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References

Abysov, S.S., Angelis, M., Barkov, N.I., Barnola, J. M., Bender, M., Chappellaz, J., Chistiakov, V. K., Duval, P., Genthon, C., Jouzel, J., Kotlyakov, V. M., Kudriashov, B. B., Lipenkov, V. Y., Legrand, M., Lorius, C., Malaize, B., Martinerie, P., Nikolayev, V. I., Petit, J. R., Raynaud, D., Raisbeck, G., Ritz, C., Salamatin, A. N., Saltzman, E., Sowers, T., Stievenard, M., Vostretsov, R. N., Wahlen, M., Waelbroeck, C., Yiou, F., Yiou P. 1995. Deciphering Mysteries of Past Climate From Antarctic Ice Cores Earth in Space 8(3): 9.

Barker, P.A., Street-Perrott, F.A., Leng, M.J., Greenwood, P.B., Swain, D.L., Perrott, R.A., Telford, R.J., Ficken, K.J. 2001. A 14,000-year oxygen isotope record from diatom silica in two alpine lakes on Mt. Kenya. Science 292:2307-2310.

Bender, M., T., Souers, M.L. Dinckson, J. orchardo, P. Grootes, P. Mayewski, and D. Meese. 1994. Climate connectison getween Greenalnd and Antarctica during the last 100,000 years. Nature 372: 663-666.

Craig, H. 1961. Isotopic variations in meteoric waters. Science 133: 1702-1703.

Flückinger, J., Dällenbach, A., Blunier, T., Stauffer, B., Stocker, T.F., Raynaud, D., and Barnola, J.-M. 1999. Variations in Atmospheric N2O Concentration During Abrupt Climate Changes. Science 285: 227-230.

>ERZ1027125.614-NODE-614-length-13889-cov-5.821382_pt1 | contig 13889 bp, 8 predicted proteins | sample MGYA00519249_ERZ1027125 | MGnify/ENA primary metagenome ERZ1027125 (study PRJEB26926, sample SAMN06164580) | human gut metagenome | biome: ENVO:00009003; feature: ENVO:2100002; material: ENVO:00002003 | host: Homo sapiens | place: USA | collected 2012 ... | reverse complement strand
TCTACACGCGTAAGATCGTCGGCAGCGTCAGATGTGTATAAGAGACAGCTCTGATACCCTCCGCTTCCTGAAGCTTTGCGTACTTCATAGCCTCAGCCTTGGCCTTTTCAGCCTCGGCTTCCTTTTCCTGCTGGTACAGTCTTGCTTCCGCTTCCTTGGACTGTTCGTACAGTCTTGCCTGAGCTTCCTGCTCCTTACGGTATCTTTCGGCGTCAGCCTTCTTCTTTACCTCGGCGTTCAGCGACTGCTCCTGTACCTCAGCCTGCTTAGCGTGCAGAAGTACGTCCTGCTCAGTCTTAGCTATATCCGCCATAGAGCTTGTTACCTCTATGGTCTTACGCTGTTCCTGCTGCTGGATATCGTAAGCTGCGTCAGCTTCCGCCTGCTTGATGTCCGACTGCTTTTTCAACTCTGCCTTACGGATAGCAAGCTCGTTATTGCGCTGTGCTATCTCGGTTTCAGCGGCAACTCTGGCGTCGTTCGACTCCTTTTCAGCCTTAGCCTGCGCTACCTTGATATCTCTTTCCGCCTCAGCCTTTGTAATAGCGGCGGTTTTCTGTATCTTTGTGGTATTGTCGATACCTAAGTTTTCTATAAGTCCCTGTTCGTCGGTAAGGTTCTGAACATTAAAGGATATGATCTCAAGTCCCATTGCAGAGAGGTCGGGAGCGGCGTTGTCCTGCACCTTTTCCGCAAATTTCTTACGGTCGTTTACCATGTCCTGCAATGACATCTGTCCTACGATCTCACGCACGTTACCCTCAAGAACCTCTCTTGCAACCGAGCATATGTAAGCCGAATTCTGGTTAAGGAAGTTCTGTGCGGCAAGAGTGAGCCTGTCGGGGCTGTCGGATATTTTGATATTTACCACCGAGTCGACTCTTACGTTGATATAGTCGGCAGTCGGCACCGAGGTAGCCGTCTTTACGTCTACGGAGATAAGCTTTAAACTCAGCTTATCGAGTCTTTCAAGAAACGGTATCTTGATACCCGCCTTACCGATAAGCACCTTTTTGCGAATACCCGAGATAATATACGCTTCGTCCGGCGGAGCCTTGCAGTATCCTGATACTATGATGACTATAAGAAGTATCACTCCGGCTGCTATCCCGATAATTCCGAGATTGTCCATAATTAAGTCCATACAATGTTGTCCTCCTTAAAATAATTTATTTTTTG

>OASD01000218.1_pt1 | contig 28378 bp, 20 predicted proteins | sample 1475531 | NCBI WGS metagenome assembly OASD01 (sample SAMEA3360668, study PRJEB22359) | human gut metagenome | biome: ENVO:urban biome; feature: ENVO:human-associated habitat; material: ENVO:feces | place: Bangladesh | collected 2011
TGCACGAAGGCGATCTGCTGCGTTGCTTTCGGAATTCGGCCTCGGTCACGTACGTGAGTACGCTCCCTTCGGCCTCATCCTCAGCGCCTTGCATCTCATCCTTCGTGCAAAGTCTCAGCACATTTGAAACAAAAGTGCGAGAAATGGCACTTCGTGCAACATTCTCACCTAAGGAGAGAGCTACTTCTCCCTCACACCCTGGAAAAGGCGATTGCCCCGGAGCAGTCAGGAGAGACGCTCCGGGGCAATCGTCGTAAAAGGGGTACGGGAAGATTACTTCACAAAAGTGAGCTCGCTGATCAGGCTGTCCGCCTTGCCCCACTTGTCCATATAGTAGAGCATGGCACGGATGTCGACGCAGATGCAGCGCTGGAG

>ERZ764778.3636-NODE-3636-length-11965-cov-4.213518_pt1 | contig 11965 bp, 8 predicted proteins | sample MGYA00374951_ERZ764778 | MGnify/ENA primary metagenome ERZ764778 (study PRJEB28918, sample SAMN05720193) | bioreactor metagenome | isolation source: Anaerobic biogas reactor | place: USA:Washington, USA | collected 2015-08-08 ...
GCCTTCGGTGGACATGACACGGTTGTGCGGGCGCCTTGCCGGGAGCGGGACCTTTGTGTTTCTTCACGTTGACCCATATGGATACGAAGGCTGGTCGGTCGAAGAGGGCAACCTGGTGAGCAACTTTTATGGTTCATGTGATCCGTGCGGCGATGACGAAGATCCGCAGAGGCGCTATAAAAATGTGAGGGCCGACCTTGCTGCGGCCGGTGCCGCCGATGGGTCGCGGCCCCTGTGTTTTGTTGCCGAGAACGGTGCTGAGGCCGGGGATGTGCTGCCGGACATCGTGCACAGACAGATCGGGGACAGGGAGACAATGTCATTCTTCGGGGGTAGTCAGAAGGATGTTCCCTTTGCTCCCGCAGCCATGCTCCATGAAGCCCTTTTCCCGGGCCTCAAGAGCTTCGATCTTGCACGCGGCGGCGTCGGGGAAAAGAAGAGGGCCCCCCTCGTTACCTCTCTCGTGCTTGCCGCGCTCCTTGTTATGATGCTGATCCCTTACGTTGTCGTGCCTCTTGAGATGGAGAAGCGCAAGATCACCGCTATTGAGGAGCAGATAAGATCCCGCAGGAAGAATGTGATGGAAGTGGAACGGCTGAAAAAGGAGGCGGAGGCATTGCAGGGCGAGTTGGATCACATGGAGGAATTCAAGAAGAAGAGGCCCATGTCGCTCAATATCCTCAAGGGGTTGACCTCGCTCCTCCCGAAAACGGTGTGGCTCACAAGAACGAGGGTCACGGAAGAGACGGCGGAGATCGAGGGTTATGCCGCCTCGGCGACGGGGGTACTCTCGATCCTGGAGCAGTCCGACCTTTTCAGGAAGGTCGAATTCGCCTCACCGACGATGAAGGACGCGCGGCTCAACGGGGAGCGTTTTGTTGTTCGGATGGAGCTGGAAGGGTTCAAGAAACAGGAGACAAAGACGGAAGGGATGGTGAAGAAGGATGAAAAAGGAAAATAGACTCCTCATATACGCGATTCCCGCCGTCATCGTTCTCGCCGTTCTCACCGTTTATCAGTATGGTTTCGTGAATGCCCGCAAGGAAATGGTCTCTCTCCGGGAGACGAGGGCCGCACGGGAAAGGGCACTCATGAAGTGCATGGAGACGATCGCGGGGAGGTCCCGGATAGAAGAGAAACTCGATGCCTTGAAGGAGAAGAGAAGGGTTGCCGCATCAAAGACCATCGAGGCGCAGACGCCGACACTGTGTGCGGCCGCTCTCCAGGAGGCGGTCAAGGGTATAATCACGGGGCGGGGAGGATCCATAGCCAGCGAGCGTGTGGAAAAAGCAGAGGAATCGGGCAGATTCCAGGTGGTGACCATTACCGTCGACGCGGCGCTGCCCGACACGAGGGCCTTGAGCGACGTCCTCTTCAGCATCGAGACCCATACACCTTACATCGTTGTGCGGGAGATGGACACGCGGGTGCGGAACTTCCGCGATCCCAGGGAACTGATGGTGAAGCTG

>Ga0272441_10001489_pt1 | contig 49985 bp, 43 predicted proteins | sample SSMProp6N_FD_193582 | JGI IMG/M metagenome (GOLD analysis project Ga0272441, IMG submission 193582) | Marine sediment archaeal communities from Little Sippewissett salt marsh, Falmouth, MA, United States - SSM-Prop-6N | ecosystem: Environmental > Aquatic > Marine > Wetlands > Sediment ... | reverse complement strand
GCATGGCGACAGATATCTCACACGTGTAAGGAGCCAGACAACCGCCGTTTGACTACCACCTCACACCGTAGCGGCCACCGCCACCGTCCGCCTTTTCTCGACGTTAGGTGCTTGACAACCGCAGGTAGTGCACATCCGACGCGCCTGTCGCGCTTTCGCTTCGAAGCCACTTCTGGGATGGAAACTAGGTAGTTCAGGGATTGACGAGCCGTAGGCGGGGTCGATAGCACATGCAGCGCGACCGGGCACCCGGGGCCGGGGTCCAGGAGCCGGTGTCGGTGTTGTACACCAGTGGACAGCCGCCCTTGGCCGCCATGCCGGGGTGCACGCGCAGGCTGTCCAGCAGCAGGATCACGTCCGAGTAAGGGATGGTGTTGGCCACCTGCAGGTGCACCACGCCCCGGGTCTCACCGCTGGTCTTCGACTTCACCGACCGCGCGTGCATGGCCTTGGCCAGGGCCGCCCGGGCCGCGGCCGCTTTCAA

Maruo, Masahiro, Nakavama, Eiichior, Obata, Hajime, Kamiyama, Kokichi, and Kimoto, Takashi 2001. Application of flow-through analyses of ammonia and calcium in ice core and fresh water by fluormetric detection. Field Analytical Chemistry and Technology 5(1-2):29-36.

Monnin, Eric, Indermühle, Andreas, Dällenback, Andre, Flückinger, Stauffer, Bernhard, Stocker, Thomas F., Raynaud, Dominique, and Barnola, Jean-Marc 2001. Atmospheric CO2 Concentrations over the Last Glacial Termination. Science 291: 112-114.

Reinhardt, H., Kriews, M., Miller, H., Schrems, O., Ludke, C., Hoffman, E., and Skole, J. 2001. Laster ablation inductively couple plasma mass spectrometry: a new tool for trace element analysis in ice cores. Fresenius J. Anal. Chem. 370:629-636.

Thompson, L.G., Mosley-Thompson, E., Davis, M.E., Lin, Ping-Nan, Henderson, Keith A., Cole-Dai, J., Bolzan, J.F. and Liu, K-b. 1995. Glacial Stage and Holocene tropical Ice core Records from Huascaran, Peru. Science 269:46.

Thompson, Lonnie G., Mosley-Thompson, Ellen, Davis, Mary E., Henderson, Keith A., Brecher, Henry H., Zagorodnov, Victor S., Mashiotta, Tracy A., Lin, Ping-Nan, Mikhalenko, Vladimir, Hardy, Douglas R., Beer, Jurg. 2002. Kilimanjaro Ice Core Records: Evidence of Holocene climate hange in tropical Africa. Science 298 (5593): 589-593.

Thompson, Lonnie G., Mosley-Thompson, Ellen, Davis, M. E., Lin, Ping-Nan, Henderson, K., and Mashiotta, T.A. 2003. Tropical Glacier and Ice Core Evidence of Climate Changes on Annual to Millennial Time Scales. Climatic Change 59: 137-155.

Urey, H.C. 1948. Oxygen isotopes in nature and in the laboratory. Science 108: 489-196.

Urey, H.C., Lowenstam, H.A., Epstein, S., and McKinney C. R. 1951. Measurement of paleotemperatures and temperatures of the Upper Cretaceous of England, Denmark, and Southeastern United Staets. Bull. Geol. Soc. Am. 62: 399-416.

Wagenbach, D. Alpine ice cores as climate proxies. URL: http://www.zamg.ac.at/ALP-IMP/downloads/session_wagenbach.pdf
Retrieved 11/30/2004.

Report for ES 767 Quaternary Geology
Cheryl Sedlacek, December 2004